presenters are leaders in their industries and engaged in momentous
pursuits of significance to the entire region.
Asia CEO Forum is
operated as a CSR (Corporate Social Responsibility) activity of Chalre
Associates, one of Southeast Asia's most prominent senior management
executive search firms, to promote Philippines as a premier business
destination in the Asia region.
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Asia CEO Awards
Asia CEO Awards presented by Aseana City
represents the grandest alliance of local and
international business people ever created to promote Philippines on
the world stage. As one of the largest events of its kind in the Asia
Pacific region, it is considered a must-attend occasion for business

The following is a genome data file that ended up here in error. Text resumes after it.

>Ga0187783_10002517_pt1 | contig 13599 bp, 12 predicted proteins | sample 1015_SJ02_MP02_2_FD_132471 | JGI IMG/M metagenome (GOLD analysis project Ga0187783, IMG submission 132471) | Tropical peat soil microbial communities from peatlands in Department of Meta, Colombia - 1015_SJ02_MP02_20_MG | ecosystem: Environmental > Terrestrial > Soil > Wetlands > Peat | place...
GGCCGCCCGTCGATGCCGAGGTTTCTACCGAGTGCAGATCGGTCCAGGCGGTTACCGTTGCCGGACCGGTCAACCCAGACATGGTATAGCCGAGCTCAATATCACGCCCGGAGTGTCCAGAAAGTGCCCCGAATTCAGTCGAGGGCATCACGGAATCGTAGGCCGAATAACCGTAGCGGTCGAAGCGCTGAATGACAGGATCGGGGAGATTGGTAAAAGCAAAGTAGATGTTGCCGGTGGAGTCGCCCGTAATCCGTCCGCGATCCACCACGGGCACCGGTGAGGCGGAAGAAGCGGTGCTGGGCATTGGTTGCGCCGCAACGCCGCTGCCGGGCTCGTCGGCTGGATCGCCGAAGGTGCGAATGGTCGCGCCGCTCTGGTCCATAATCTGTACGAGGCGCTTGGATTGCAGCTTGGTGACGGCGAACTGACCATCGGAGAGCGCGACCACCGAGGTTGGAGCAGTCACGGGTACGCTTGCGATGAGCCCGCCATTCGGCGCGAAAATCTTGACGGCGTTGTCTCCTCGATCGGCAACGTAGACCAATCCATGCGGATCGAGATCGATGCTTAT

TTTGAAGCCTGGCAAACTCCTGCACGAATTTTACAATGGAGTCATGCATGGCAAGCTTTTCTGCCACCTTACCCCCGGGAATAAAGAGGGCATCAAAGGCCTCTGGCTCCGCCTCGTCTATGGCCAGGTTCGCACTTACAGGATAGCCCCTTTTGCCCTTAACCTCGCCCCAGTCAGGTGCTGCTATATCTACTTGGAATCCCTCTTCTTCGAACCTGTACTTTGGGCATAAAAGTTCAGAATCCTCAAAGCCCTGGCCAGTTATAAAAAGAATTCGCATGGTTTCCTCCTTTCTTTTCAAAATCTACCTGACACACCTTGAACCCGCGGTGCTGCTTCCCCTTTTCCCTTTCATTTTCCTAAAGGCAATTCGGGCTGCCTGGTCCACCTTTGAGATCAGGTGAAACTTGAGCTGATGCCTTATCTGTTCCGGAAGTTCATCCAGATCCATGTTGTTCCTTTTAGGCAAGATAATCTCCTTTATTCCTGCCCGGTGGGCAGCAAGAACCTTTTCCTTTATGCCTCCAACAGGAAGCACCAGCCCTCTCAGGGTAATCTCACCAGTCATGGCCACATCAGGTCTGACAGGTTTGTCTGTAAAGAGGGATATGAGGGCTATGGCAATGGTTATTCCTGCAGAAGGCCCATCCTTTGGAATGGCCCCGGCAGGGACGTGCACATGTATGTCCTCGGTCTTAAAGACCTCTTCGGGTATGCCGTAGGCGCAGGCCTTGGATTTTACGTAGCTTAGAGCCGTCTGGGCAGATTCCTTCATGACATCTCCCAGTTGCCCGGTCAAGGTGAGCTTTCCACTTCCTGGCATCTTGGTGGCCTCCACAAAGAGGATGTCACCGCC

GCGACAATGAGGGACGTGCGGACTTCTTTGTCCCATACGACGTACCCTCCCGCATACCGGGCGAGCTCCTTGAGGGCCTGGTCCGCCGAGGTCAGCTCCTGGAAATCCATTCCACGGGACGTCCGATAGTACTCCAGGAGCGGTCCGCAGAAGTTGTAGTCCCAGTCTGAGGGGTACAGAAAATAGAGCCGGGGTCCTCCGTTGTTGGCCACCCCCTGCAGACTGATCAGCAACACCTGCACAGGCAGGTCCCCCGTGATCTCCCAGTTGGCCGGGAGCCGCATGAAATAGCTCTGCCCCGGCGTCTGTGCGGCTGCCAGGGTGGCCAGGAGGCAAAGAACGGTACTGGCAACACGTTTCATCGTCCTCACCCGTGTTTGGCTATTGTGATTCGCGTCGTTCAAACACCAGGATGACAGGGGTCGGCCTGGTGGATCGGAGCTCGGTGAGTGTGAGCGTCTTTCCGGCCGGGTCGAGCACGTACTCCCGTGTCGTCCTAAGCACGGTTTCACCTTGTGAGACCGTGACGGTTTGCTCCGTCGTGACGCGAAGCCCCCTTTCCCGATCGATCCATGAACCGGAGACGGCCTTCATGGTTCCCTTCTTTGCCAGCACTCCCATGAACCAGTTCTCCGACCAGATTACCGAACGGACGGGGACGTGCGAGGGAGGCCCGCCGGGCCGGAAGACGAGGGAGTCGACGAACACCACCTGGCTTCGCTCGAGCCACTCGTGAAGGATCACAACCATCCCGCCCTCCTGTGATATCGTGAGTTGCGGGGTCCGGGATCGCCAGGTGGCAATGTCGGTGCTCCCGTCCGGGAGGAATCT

leaders active in Southeast Asia.
The star-studded Board of Judges of Asia CEO Awards give away
10 awards to many of the most accomplished leadership teams and
individuals currently operating in Philippines and the region. The
awards recognize extraordinary leaders who have demonstrated
outstanding achievement for their organizations and contributions to
As one of the fastest growing nations on the planet, the world's
business leaders have their eyes on Philippines like never before. The
annual gala was established as a natural outgrowth of Asia CEO Forum,
the largest regular networking event for the business community in
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Media organizations throughout the world call
upon the Principals of Chalre Associates for
thought leadership. Below are some examples of published material
written by our consultants or international journalists who refer to